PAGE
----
Michael Thwaites

From Wikipedia, the free encyclopedia
Jump to navigation Jump to search

Michael Thwaites
Born(1915-05-30)30 May 1915
Died1 November 2005(2005-11-01) (aged 90)
EducationRhodes Scholar
Alma materUniversity of Melbourne
OccupationPoet and intelligence analyst
EmployerAustralian Security Intelligence Organisation
Notable work
Truth Will Out: ASIO and the Petrovs
TitleDirector of Counter-Espionage
Assistant Parliamentary Librarian
Parent(s)Robert Ernest, and Jessie Elizabeth, Thwaites
AwardsAO, The Newdigate Prize, King's Gold Medal for Poetry

Michael Rayner Thwaites, AO (30 May 1915 – 1 November 2005) was an Australian academic, poet, and intelligence officer.

Early life and education[edit]

Thwaites was born in Brisbane, to Yorkshire immigrant Robert Ernest Thwaites who taught at Brisbane Grammar School and Jessie Elizabeth, daughter of Sir Hugh Nelson, a previous premier of Queensland.[1] He was educated at Geelong Grammar School, entering Trinity College at the University of Melbourne from which he graduated in 1937. As a student he came into contact with the Oxford Group (later Moral Rearmament), whose ideas greatly influenced him. He was awarded a Rhodes Scholarship to attend the University of Oxford where he won the Newdigate Prize (1938) for poetry and the King's Gold Medal for Poetry (1940). He was the first Australian to win either of these prizes, and is still the only Australian to have won the Newdigate Prize.

Naval and intelligence career[edit]

Thwaites joined the Royal Naval Volunteer Reserve and served as an officer in World War II. In 1999 he published Atlantic Odyssey, an account of his war service on an anti-submarine escort trawler. After the war he returned to Oxford to complete his studies, then returned to Australia, becoming a lecturer in English at the University of Melbourne in 1947.

Despite having no background in intelligence work, Thwaites was recruited in 1950 to the Australian Security Intelligence Organisation (ASIO) by its director-general Charles Spry. Unlike the British tradition of university recruitment, in 1950 almost all ASIO staff were from military intelligence and police operational backgrounds, and Spry had been encouraged to recruit senior staff with higher educational credentials. Thwaites proved to be a highly competent intelligence officer and encouraged more analytical recruitment policies. Despite some outside criticism that ASIO staff was an "old boys' club" (perhaps based on the assumption that ASIO was modelled on MI5), military and police backgrounds dominated ASIO staffing into the 1970s and Thwaites eventually resigned believing that the analytical resources were undervalued.[2]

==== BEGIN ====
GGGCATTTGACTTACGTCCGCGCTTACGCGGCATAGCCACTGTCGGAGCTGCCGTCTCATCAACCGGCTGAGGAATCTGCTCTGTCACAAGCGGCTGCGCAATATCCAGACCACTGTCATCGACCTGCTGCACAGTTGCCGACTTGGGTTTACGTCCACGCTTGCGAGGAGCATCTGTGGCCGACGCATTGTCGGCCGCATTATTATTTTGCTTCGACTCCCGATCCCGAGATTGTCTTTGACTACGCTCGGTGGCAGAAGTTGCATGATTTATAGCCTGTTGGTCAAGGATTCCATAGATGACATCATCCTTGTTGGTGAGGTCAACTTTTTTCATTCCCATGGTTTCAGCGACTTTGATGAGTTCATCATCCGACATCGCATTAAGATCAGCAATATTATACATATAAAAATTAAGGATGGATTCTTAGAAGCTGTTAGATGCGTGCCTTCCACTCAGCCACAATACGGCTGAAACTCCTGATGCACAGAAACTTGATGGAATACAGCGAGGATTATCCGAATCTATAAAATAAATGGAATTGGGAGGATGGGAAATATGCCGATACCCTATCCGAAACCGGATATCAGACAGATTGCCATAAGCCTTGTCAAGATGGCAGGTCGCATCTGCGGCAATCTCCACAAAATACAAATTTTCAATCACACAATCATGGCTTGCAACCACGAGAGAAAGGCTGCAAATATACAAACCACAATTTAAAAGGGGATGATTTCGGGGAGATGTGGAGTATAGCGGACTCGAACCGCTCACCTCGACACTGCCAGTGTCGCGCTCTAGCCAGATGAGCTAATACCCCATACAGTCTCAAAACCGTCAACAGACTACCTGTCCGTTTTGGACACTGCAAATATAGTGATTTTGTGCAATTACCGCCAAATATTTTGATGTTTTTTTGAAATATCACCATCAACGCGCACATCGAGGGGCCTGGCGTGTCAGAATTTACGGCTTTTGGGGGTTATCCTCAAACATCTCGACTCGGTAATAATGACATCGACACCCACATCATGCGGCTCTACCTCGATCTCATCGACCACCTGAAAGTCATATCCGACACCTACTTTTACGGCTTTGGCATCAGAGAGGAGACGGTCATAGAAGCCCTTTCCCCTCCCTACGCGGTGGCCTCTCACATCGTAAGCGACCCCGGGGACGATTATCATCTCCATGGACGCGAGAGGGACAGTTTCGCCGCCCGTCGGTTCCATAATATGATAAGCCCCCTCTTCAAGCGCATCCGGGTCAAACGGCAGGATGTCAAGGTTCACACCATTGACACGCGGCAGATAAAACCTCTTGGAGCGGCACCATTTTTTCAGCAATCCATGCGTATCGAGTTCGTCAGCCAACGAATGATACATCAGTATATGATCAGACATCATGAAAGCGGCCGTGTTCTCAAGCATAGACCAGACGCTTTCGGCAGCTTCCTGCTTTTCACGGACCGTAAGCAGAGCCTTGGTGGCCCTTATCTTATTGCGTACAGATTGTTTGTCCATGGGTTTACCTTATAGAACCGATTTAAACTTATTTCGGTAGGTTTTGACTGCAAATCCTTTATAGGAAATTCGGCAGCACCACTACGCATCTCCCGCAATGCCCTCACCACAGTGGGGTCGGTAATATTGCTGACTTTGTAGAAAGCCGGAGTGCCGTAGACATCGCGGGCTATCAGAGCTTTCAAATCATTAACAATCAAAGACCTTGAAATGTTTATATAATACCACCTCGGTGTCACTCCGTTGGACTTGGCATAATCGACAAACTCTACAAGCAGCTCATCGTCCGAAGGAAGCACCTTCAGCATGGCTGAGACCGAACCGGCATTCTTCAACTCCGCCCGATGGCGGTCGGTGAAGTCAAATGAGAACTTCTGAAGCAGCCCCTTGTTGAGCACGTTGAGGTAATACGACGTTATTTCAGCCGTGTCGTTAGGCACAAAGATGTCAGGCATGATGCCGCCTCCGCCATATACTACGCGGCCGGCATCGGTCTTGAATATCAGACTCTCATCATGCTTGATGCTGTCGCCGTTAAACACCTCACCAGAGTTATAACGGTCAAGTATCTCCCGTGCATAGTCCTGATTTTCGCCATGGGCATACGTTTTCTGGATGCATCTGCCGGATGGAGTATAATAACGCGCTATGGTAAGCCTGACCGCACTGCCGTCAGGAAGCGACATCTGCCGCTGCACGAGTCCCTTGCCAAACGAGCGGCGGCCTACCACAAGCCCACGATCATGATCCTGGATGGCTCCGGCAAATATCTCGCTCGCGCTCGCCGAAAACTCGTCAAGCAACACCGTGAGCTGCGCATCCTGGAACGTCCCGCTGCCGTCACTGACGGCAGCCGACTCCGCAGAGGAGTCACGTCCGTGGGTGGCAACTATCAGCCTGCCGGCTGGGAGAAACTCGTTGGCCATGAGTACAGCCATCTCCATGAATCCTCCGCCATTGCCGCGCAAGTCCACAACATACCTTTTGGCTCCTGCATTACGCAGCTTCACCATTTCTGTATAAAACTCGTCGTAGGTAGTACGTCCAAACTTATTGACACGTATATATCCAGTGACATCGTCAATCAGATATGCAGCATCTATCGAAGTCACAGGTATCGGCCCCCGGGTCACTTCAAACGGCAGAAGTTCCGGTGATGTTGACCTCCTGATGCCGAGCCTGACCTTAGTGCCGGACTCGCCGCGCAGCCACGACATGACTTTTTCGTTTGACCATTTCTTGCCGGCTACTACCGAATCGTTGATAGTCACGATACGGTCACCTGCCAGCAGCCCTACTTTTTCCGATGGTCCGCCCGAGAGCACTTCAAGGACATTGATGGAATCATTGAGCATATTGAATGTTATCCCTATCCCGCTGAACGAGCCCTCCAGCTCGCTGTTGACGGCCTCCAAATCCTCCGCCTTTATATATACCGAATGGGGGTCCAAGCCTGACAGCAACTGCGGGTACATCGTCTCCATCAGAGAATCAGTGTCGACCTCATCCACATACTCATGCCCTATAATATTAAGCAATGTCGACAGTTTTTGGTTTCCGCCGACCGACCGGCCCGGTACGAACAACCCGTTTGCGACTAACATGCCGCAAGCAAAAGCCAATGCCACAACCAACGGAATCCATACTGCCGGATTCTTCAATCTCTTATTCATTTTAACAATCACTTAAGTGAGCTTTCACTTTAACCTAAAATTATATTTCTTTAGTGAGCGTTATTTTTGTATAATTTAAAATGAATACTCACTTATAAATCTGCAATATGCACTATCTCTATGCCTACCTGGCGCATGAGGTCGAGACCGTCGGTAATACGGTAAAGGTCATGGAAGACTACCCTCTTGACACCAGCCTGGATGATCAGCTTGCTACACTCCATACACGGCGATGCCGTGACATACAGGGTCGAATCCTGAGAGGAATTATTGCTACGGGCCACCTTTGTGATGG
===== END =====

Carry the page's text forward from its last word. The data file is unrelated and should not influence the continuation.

In 1954 Thwaites played a leading role in the defection of the Soviet diplomat Vladimir Petrov to Australia, which led to the celebrated Petrov Affair. When Petrov first defected it was Thwaites who debriefed him, and he later spent 18 months with Vladimir and Evdokia Petrov at an ASIO "safe house" in Sydney.

Thwaites always insisted that the timing of Petrov's defection was determined by Petrov, and was not orchestrated to coincide with the 1954 federal election, as the Labor Party leader, Dr H.V. Evatt said at the time and as many people in Australia still believe. He also maintained that Petrov was a genuinely important source of intelligence in the Cold War context, revealing the names of about 600 Soviet operatives around the world. Thwaites recorded his part in these events in Truth Will Out: ASIO and the Petrovs.[3] He also ghost-wrote the Petrovs' book Empire of Fear.[4]

Literary life and career[edit]

Thwaites left ASIO in 1971 to become Assistant Parliamentary Librarian. This position enabled him to devote more time to poetry, which was always his first love. His best known poems include The Jervis Bay, The Prophetic Hour, and Message to My Grandson. His collected poems spanning 1932 to 2004 were published as Unfinished Journey which won the 2005 ACT Writing and Publishing Awards for poetry. With his wife Honor, he wrote the patriotic hymn For Australia, to a tune by Henry Purcell.


Thwaites was made an officer of the Order of Australia in 2002. He was an honorary fellow of Trinity College, Melbourne.


  1. ^ "The warrior poet turned spycatcher: Michael Thwaites, AO, Poet, Naval Officer, ASIO Director (1915-2005)". The Sydney Morning Herald. 2 December 2005.
  2. ^ Michael Thwaites, Truth Will Out: ASIO and the Petrovs, William Collins, Sydney 1980
  3. ^ Michael Thwaites, Truth Will Out: ASIO and the Petrovs, William Collins, Sydney 1980
  4. ^ Vladimir and Evdokia Petrov, Empire of Fear, Andre Deutsch, London, 1956

External links[edit]